Social media is a one-way window to see into people’s shiny, happy lives. We know it’s a construct – Instagram reality isn’t real reality – but that doesn’t mean we’re unaffected by what we perceive to be perfection.
Experts are saying that the self-bragging photos people post on social media encourage voyeurs to feel negative about their own lives and their bodies. If you think about it, it makes sense that social media could be affecting body image more than most other forms of media these days. We’re smart enough to look at a magazine and think ‘Photoshop’, or see an ad campaign and think ‘supermodel’. But with social media, it’s different: these are ‘real people’ sharing their ‘real lives’.
Social media is that one pervasive, ever-present entity. It’s inescapable, and we choose what we want to see. It makes you question, ‘Why don’t I look like that? Why aren’t I living that life?’ Medical and nutritional experts are saying that social media is acting as more than just a catalyst for envy: Facebook, Instagram and other sites of its kind may be worsening the struggles of people suffering from eating disorders.
Dr Constance Quinn, site director of the Renfrew Center (an institute for the treatment of eating disorders) in New York, said in a summit on current body image issues, ‘The internet and social media have brought us amazing things, the downside, specifically related to the clients – with Facebook and Instagram in particular – is it floods us with images that are often very unrealistic.’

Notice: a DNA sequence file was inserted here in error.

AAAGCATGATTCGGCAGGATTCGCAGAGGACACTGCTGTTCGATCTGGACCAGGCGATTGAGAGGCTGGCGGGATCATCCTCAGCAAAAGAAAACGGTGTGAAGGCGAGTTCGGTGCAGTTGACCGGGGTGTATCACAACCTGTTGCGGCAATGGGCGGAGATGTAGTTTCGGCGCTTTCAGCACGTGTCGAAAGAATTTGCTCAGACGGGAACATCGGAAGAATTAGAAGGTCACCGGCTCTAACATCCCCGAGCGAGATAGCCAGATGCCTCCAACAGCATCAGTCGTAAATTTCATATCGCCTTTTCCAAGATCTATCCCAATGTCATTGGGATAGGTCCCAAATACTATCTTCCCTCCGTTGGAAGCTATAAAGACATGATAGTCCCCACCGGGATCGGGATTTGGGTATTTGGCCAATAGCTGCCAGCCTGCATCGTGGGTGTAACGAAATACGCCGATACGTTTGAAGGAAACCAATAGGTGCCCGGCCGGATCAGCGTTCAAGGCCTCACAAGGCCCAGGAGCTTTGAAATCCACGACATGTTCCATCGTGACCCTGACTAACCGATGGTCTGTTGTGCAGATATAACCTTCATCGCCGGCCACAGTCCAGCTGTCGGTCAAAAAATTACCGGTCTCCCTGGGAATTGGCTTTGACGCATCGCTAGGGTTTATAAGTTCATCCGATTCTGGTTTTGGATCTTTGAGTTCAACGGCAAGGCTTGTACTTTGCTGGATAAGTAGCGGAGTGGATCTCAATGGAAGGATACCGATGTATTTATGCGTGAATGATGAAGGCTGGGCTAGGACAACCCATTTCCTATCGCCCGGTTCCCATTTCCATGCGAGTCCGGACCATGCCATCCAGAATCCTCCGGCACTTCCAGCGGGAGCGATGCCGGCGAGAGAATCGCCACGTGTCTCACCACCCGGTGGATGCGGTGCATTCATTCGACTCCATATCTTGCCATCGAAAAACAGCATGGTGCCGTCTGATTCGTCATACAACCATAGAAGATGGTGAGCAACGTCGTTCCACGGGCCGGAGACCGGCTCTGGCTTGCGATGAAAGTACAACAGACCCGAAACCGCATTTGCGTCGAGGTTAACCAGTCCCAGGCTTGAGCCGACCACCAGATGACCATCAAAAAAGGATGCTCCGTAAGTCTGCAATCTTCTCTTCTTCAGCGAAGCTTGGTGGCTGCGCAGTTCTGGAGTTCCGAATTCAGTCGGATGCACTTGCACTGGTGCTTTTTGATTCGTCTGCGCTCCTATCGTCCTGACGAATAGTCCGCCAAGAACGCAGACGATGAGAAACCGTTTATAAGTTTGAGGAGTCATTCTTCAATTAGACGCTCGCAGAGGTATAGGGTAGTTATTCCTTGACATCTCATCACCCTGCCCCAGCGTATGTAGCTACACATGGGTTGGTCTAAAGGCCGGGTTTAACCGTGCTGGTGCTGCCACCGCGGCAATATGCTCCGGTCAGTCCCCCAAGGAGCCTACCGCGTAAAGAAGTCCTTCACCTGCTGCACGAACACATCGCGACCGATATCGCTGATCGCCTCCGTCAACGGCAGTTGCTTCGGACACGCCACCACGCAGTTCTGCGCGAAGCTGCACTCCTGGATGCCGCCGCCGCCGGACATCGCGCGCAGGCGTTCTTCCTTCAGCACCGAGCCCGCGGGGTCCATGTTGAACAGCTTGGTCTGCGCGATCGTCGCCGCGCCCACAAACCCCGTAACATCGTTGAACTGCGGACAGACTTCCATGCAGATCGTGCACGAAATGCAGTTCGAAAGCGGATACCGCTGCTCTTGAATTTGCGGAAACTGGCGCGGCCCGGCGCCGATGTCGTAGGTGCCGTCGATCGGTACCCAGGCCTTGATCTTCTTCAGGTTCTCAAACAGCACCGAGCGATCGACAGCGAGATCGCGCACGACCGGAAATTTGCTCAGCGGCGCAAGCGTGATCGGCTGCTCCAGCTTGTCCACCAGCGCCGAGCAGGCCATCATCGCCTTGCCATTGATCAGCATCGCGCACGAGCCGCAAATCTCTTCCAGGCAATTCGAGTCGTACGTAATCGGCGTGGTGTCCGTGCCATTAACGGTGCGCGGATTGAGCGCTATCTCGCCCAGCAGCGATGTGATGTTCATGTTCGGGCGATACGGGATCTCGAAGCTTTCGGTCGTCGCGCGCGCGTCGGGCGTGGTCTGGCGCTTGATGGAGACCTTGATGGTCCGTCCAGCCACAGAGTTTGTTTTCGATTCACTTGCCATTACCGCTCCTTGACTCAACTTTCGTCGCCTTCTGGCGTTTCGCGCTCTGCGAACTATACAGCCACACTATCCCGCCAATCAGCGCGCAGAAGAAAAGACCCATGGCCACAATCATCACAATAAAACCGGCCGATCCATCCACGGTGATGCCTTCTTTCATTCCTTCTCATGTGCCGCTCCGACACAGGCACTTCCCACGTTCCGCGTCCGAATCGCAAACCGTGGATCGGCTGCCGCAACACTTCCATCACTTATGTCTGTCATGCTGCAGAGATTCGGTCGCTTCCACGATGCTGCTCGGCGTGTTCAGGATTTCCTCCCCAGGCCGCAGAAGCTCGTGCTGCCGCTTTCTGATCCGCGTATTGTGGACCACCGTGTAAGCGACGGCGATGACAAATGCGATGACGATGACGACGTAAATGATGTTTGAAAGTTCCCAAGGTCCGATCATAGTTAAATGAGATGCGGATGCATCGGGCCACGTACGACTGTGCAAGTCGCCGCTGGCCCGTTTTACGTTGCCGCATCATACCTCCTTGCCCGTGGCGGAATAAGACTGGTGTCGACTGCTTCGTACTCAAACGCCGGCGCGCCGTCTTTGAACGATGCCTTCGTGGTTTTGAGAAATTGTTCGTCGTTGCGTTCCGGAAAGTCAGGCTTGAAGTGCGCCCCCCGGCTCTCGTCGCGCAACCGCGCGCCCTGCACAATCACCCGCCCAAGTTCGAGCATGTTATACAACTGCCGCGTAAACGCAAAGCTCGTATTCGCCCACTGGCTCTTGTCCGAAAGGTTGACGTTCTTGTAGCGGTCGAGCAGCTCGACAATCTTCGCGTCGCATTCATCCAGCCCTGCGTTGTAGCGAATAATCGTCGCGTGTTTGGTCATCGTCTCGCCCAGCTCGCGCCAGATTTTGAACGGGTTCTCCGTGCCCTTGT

Think of trends like the ‘thigh gap’ – that could affect even someone with excellent self-esteem. Self-comparison is an inescapable component of social media – it’s impossible not to compare your life to the lives of the people you religiously follow. It leads to negative self-talk, which leads to negative self-image – something that’s closely linked to the severity of eating disorders.
A 2013 University of Michigan study found that the more time people spent on Facebook, the worse they felt about their lives in general, while a University of Haifa study concluded that the more time teenage girls spent on Facebook, the more they suffered from conditions like anorexia and bulimia, physical dissatisfaction and the urge to be on a weight-loss diet.
Related: My Nine-Year Battle with Anorexia
Quinn also pointed out, ‘we’re obsessed with this idea of putting our best selves’ on social media. Every pose is calculated; every filter is painstakingly selected to bring out the most pleasing reality. Of course, it was never suggested that social media is to blame for eating disorders – but they do fuel body negativity, and that’s a fact. Save from quitting social media entirely, there’s really nothing to do to escape seeing people’s ‘perfect’ lives. Hopefully we’ll realise just how poor a surrogate social media is for real social interaction, and refrain from it a bit more – but that’s easier said than done. Or maybe, instead of feeling envious of that girl in high school posting videos of one exotic beach holiday after another, we should be using her as inspiration.